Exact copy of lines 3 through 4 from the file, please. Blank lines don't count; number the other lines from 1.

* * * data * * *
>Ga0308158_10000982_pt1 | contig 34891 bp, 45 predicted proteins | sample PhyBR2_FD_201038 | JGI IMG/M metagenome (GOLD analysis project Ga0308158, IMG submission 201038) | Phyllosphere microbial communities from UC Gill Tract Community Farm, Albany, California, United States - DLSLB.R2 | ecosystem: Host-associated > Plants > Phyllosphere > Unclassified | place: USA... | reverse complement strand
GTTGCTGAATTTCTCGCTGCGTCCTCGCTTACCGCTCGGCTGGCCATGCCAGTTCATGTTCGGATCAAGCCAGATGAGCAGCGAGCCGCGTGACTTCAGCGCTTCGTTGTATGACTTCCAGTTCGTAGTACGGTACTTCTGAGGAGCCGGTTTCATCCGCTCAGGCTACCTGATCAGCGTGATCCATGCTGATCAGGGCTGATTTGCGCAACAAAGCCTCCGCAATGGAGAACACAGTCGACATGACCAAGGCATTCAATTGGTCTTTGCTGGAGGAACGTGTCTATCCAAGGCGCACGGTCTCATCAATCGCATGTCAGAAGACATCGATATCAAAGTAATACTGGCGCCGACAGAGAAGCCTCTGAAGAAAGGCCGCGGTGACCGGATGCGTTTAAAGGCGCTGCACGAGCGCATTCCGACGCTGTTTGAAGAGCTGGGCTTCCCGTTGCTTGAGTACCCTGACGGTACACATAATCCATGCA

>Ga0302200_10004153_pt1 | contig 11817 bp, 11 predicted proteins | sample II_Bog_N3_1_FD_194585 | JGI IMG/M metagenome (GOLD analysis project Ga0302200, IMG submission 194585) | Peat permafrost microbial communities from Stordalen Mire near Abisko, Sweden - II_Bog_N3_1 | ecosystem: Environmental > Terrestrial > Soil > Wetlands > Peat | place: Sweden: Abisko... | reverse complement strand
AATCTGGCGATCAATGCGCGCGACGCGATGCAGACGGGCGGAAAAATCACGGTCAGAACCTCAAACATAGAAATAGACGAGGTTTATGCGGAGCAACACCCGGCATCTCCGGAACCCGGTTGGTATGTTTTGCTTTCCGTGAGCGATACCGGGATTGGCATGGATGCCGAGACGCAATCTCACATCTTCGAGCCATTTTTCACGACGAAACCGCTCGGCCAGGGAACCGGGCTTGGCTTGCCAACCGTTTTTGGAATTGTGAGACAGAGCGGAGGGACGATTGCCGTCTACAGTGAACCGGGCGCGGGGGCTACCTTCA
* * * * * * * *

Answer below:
>Ga0302200_10004153_pt1 | contig 11817 bp, 11 predicted proteins | sample II_Bog_N3_1_FD_194585 | JGI IMG/M metagenome (GOLD analysis project Ga0302200, IMG submission 194585) | Peat permafrost microbial communities from Stordalen Mire near Abisko, Sweden - II_Bog_N3_1 | ecosystem: Environmental > Terrestrial > Soil > Wetlands > Peat | place: Sweden: Abisko... | reverse complement strand
AATCTGGCGATCAATGCGCGCGACGCGATGCAGACGGGCGGAAAAATCACGGTCAGAACCTCAAACATAGAAATAGACGAGGTTTATGCGGAGCAACACCCGGCATCTCCGGAACCCGGTTGGTATGTTTTGCTTTCCGTGAGCGATACCGGGATTGGCATGGATGCCGAGACGCAATCTCACATCTTCGAGCCATTTTTCACGACGAAACCGCTCGGCCAGGGAACCGGGCTTGGCTTGCCAACCGTTTTTGGAATTGTGAGACAGAGCGGAGGGACGATTGCCGTCTACAGTGAACCGGGCGCGGGGGCTACCTTCA